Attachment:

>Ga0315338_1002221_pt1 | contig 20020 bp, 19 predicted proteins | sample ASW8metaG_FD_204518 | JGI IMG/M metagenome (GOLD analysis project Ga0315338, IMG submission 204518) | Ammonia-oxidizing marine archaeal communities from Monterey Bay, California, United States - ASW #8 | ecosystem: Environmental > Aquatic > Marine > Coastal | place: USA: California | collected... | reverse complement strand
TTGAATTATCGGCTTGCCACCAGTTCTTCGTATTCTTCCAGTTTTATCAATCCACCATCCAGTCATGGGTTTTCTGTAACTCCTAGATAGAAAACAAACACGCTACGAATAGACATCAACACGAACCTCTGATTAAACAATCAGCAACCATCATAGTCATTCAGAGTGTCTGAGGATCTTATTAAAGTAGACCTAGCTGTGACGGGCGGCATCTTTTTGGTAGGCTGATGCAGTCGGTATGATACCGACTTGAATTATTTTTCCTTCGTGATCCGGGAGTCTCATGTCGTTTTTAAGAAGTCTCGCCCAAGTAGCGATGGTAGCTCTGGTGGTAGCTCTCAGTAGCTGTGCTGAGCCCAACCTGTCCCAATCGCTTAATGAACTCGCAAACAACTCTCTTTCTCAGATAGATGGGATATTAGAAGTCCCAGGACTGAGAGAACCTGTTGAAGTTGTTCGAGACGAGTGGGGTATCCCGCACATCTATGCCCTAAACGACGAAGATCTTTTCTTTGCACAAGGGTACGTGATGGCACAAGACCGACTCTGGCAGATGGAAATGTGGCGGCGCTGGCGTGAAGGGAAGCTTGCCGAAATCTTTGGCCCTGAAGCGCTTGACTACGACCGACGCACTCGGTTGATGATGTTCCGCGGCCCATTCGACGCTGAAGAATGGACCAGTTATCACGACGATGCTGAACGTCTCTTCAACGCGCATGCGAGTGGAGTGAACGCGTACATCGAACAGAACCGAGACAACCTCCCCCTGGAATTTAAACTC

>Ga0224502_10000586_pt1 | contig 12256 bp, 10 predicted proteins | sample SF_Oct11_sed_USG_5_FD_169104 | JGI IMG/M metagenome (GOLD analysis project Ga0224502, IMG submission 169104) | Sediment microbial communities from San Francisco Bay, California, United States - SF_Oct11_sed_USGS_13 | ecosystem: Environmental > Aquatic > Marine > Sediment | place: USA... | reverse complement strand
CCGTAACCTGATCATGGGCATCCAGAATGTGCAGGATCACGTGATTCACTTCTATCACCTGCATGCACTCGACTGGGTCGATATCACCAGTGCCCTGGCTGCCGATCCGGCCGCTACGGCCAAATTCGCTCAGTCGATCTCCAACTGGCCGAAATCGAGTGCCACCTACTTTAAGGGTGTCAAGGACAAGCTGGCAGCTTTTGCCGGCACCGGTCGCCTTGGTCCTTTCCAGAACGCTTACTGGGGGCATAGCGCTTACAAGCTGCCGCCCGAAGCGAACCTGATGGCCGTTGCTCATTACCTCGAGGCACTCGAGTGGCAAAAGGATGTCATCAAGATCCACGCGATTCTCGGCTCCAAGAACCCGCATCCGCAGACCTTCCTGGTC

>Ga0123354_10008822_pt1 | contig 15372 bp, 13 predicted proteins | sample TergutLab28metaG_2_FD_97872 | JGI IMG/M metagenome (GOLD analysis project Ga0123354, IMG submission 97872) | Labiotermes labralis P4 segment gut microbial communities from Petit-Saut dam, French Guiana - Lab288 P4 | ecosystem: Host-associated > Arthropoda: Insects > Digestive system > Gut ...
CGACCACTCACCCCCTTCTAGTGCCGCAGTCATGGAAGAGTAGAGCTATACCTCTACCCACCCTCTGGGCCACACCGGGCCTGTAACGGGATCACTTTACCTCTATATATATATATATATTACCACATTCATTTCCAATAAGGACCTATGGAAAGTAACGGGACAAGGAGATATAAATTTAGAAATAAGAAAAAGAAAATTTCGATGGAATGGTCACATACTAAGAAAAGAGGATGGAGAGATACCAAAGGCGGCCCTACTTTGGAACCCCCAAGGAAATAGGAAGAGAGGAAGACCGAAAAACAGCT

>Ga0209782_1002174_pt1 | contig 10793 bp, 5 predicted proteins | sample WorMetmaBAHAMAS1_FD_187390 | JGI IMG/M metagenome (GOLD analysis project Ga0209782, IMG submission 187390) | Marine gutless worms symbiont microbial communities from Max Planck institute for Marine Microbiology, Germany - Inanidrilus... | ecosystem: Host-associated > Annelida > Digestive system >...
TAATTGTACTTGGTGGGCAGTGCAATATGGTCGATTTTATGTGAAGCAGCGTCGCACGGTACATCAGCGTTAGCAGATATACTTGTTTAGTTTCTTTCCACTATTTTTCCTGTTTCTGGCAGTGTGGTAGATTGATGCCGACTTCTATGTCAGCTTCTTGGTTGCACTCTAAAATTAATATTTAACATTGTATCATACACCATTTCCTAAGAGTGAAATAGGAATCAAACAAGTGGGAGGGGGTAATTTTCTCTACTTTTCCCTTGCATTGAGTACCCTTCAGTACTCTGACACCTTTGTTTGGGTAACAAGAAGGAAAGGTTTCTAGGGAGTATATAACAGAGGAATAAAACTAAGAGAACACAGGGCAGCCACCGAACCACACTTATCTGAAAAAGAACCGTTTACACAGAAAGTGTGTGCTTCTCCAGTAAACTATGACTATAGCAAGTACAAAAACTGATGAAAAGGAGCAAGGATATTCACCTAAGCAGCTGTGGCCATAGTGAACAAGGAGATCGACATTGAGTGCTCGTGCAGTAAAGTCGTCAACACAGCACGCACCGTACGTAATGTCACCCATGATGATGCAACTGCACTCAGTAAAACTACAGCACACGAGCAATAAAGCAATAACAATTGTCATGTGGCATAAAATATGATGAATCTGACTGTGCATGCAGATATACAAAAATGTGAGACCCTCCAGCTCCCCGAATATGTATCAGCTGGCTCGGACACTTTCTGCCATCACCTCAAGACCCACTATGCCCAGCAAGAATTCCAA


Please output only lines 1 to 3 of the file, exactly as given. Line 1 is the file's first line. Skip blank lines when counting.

>Ga0315338_1002221_pt1 | contig 20020 bp, 19 predicted proteins | sample ASW8metaG_FD_204518 | JGI IMG/M metagenome (GOLD analysis project Ga0315338, IMG submission 204518) | Ammonia-oxidizing marine archaeal communities from Monterey Bay, California, United States - ASW #8 | ecosystem: Environmental > Aquatic > Marine > Coastal | place: USA: California | collected... | reverse complement strand
TTGAATTATCGGCTTGCCACCAGTTCTTCGTATTCTTCCAGTTTTATCAATCCACCATCCAGTCATGGGTTTTCTGTAACTCCTAGATAGAAAACAAACACGCTACGAATAGACATCAACACGAACCTCTGATTAAACAATCAGCAACCATCATAGTCATTCAGAGTGTCTGAGGATCTTATTAAAGTAGACCTAGCTGTGACGGGCGGCATCTTTTTGGTAGGCTGATGCAGTCGGTATGATACCGACTTGAATTATTTTTCCTTCGTGATCCGGGAGTCTCATGTCGTTTTTAAGAAGTCTCGCCCAAGTAGCGATGGTAGCTCTGGTGGTAGCTCTCAGTAGCTGTGCTGAGCCCAACCTGTCCCAATCGCTTAATGAACTCGCAAACAACTCTCTTTCTCAGATAGATGGGATATTAGAAGTCCCAGGACTGAGAGAACCTGTTGAAGTTGTTCGAGACGAGTGGGGTATCCCGCACATCTATGCCCTAAACGACGAAGATCTTTTCTTTGCACAAGGGTACGTGATGGCACAAGACCGACTCTGGCAGATGGAAATGTGGCGGCGCTGGCGTGAAGGGAAGCTTGCCGAAATCTTTGGCCCTGAAGCGCTTGACTACGACCGACGCACTCGGTTGATGATGTTCCGCGGCCCATTCGACGCTGAAGAATGGACCAGTTATCACGACGATGCTGAACGTCTCTTCAACGCGCATGCGAGTGGAGTGAACGCGTACATCGAACAGAACCGAGACAACCTCCCCCTGGAATTTAAACTC

>Ga0224502_10000586_pt1 | contig 12256 bp, 10 predicted proteins | sample SF_Oct11_sed_USG_5_FD_169104 | JGI IMG/M metagenome (GOLD analysis project Ga0224502, IMG submission 169104) | Sediment microbial communities from San Francisco Bay, California, United States - SF_Oct11_sed_USGS_13 | ecosystem: Environmental > Aquatic > Marine > Sediment | place: USA... | reverse complement strand